July 13, 2008

Canada takes notes from failed Soviet war

From Saturday's Globe and Mail

OTTAWA — The Canadian military has been studying the Soviet debacle in Afghanistan for clues on how to prevent similar mistakes as NATO tries to beat back a persistent insurgency and ready the country's weak but pro-Western government to assume greater control.

It began a research project in 2006, a year in which fighting intensified for Canada in the war against the Taliban.

“The project was undertaken … for the purpose of determining whether this history offered any lessons to be learned for the Canadian Forces,” an executive summary of some of the research said.

The Soviets invaded Afghanistan in 1979, and pulled out combat forces in 1989 after a costly decade of fighting mujahedeen. They left behind a weak, pro-Soviet government that collapsed in 1992.

By the time the Department of National Defence began its research project, Canadian soldiers had been fighting Taliban insurgents for nearly half a decade without subduing them, a 2007 Forces paper notes.

“Despite many successes … the insurgency against the government of Afghanistan, the U.S. troops and [North Atlantic Treaty Organization forces] persisted.”

Many of the research findings are lessons that, by 2008, the Canadian Forces, NATO soldiers and Western governments had already gleaned through experience in Afghanistan and other foreign missions.

Researchers said the Afghanistan-Pakistan border is a major hindrance. The mujahedeen used the porous frontier to smuggle arms and resources into Afghanistan in the 1980s and are offering Taliban supporters the same supply route for insurgents and weapons today.

“The movement of insurgents and materiel across the Afghan-Pakistan border is a paramount strategic problem,” says a 2007 memorandum by Anton Minkov and Gregory Smolynec titled 3-D Soviet Style: A Presentation on Lessons Learned from the Soviet Experience in Afghanistan.

In a separate memo that year, the same authors warn that NATO forces will never be able to stabilize Afghanistan until the country's economy is sufficiently stable and growing to allow the fledging Afghan government to cover a substantial amount of its own security and welfare bills.

“The main reasons behind the fall of the pro-Moscow regime in Kabul were not defeat on the battlefield nor military superiority of the resistance but the regime's failure to achieve economic sustainability and its overreliance on foreign aid,” says a document called Economic Development in Afghanistan during the Soviet Period 1979-1989: Lessons Learned from the Soviet Experience in Afghanistan.

In fact, it says, the Soviets focused too much on security.

“The emphasis on the security situation in Afghanistan compromised sound economic development during the period 1979-1989 … The Afghan economy continued to be overly dependent on foreign aid. The study argues that without breaking this dependency, no long-term solution to stabilize Afghanistan is possible.”

The authors say Afghanistan should redevelop its petroleum wealth as part of the solution. “Revenues from the sale of natural gas were a substantial part of Afghan state income until 1986. The development of oil and natural gas industries has great potential to benefit the Afghan economy.”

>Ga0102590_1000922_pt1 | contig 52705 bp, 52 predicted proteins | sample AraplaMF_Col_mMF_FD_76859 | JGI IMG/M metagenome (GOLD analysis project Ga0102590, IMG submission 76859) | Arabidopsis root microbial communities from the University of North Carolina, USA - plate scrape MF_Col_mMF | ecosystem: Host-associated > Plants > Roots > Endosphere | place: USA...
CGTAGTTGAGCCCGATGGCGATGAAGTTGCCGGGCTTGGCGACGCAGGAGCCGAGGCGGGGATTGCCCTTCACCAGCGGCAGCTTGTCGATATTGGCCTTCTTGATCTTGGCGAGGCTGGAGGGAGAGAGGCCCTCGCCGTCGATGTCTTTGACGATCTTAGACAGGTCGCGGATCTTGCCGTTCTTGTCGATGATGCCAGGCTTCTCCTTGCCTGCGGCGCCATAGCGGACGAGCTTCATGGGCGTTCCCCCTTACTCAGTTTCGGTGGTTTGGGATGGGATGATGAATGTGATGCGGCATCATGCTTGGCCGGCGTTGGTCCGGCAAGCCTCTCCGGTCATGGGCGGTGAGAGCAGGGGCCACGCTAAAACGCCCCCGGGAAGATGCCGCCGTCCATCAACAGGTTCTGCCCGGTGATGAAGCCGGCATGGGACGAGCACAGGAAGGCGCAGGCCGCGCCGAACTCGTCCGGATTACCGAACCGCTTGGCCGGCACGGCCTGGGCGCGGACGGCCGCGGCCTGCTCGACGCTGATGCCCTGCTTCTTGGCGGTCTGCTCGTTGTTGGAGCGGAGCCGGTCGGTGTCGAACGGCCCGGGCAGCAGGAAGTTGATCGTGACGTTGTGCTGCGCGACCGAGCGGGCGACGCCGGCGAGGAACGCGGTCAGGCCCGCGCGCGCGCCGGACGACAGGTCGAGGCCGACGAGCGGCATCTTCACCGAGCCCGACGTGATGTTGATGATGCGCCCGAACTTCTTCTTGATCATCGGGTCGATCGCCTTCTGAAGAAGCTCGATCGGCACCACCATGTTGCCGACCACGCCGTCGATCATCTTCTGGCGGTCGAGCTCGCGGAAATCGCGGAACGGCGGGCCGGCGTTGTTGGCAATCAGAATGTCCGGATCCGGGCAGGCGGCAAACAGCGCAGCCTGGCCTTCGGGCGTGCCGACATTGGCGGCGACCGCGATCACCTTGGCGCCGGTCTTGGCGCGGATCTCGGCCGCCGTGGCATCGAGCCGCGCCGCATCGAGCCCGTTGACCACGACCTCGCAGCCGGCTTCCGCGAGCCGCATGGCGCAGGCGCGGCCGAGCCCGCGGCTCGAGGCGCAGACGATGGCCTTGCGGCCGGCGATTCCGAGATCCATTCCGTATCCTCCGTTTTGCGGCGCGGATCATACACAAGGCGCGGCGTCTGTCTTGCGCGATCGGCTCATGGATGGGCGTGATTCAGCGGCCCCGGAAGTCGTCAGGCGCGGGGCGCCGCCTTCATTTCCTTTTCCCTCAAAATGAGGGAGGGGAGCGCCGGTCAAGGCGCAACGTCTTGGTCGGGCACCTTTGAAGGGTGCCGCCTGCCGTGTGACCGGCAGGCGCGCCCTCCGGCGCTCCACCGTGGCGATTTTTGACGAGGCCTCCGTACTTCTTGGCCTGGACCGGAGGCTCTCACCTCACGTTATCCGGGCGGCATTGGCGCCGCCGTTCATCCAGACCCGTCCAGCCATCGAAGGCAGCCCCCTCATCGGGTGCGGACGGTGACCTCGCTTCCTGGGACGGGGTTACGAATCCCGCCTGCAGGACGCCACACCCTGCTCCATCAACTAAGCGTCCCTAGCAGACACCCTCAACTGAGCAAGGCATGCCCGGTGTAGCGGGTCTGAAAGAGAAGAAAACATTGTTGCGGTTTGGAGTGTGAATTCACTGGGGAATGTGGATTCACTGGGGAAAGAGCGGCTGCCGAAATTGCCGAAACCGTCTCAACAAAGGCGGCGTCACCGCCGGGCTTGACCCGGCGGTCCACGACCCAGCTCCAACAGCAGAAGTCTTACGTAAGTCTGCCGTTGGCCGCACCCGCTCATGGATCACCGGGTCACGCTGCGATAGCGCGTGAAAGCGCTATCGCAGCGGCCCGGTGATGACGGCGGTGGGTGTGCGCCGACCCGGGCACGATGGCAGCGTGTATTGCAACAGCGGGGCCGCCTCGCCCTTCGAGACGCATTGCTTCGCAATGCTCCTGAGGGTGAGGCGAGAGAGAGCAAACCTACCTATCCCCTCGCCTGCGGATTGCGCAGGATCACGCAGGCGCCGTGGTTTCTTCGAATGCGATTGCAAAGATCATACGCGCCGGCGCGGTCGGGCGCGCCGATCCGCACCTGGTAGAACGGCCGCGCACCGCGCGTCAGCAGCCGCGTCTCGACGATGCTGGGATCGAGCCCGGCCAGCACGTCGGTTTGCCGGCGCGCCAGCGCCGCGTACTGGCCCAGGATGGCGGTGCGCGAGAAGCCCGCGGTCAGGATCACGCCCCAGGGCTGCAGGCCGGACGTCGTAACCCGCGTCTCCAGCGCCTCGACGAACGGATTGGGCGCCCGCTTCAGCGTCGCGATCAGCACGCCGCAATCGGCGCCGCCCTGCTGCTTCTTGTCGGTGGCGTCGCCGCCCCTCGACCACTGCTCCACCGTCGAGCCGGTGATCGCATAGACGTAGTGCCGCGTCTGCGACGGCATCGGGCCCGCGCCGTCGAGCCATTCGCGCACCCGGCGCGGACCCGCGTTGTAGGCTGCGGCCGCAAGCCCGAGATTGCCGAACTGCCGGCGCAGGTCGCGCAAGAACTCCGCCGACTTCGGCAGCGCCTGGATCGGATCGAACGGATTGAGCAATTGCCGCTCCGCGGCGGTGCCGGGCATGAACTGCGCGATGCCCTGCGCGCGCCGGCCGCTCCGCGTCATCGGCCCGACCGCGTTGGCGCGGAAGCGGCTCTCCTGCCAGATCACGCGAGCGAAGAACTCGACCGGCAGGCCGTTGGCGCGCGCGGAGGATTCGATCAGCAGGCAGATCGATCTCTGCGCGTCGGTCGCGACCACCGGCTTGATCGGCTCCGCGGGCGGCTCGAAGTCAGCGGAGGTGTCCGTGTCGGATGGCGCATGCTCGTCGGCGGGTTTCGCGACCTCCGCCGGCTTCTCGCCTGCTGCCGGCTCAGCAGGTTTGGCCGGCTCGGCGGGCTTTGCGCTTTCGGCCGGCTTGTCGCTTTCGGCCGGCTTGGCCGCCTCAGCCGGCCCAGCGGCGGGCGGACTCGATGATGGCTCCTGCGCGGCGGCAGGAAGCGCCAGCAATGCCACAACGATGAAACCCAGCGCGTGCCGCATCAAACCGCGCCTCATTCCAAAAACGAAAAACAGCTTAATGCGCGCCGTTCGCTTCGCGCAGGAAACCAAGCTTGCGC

Other lessons Defence researchers gleaned from the Soviet period include:

– “Successive battlefield victories do not guarantee strategic success.”

– “Engaging and enfranchising local populations and power centres is of critical importance.”

– “Building Afghan security forces is vital.”

The research was conducted by the Department of National Defence's Centre for Operational Research & Analysis.

The DND said it was unable to make the researchers available for comment yesterday.

Canada has been sending soldiers to Afghanistan continually since 2001, and so far, 880 NATO troops have died in the fight against the Taliban, including 87 Canadians.

The U.S. has recently signalled that it is “deeply troubled” by the Taliban's continued power with a recent Pentagon report saying militias have “coalesced into a resilient insurgency.”

Douglas Bland, chair of Defence Management Studies at Queen's University in Kingston, said a key lesson from the 1980s is not to leave in a hurried manner as the Soviets did.

“One of the big lessons for us is, don't beat a hasty uncontrolled retreat because the place then really goes nuts,” Prof. Bland said. “The exit strategy has to be some very carefully considered process and based on a strong local security situation.”

He said he thinks Canadian soldiers will still be responsible for safeguarding the peace well after 2011, when Canada's troops are supposed to withdraw from combat operations in the country's southern province of Kandahar under a motion passed in Parliament.

“Canadians should be prepared for the fact that Canadian soldiers and policemen and others will be employed in security duties in Afghanistan for a very long time.”

He said he thinks the Forces have done other studies of the Soviet experience in Afghanistan, but said these may not be publicly available.

From the comments

The NeoCynic from Cayman Islands writes: '...the Neocynic and a handful of others have convinced yourselves that your feelings and emotions are the same as the rest of the Canadian public.'

ITEM: The survey, conducted between July 12-16 for CTV and The Globe and Mail, suggests the level of intensity for Canadians strongly opposed to the mission is far greater than those who are in firm support: (percentage point change from a July 12-15, 2006 poll in brackets):

Total Support: 36 per cent (-3)
Strongly Support: 7 per cent (-1)
Support: 29 per cent (-2)
Oppose: 31 per cent (same)
Strongly oppose: 27 per cent ( 2)
Total Oppose: 59 per cent ( 3)

...ahem, they are.

Funny how there are no more recnt poll results than from 2007...

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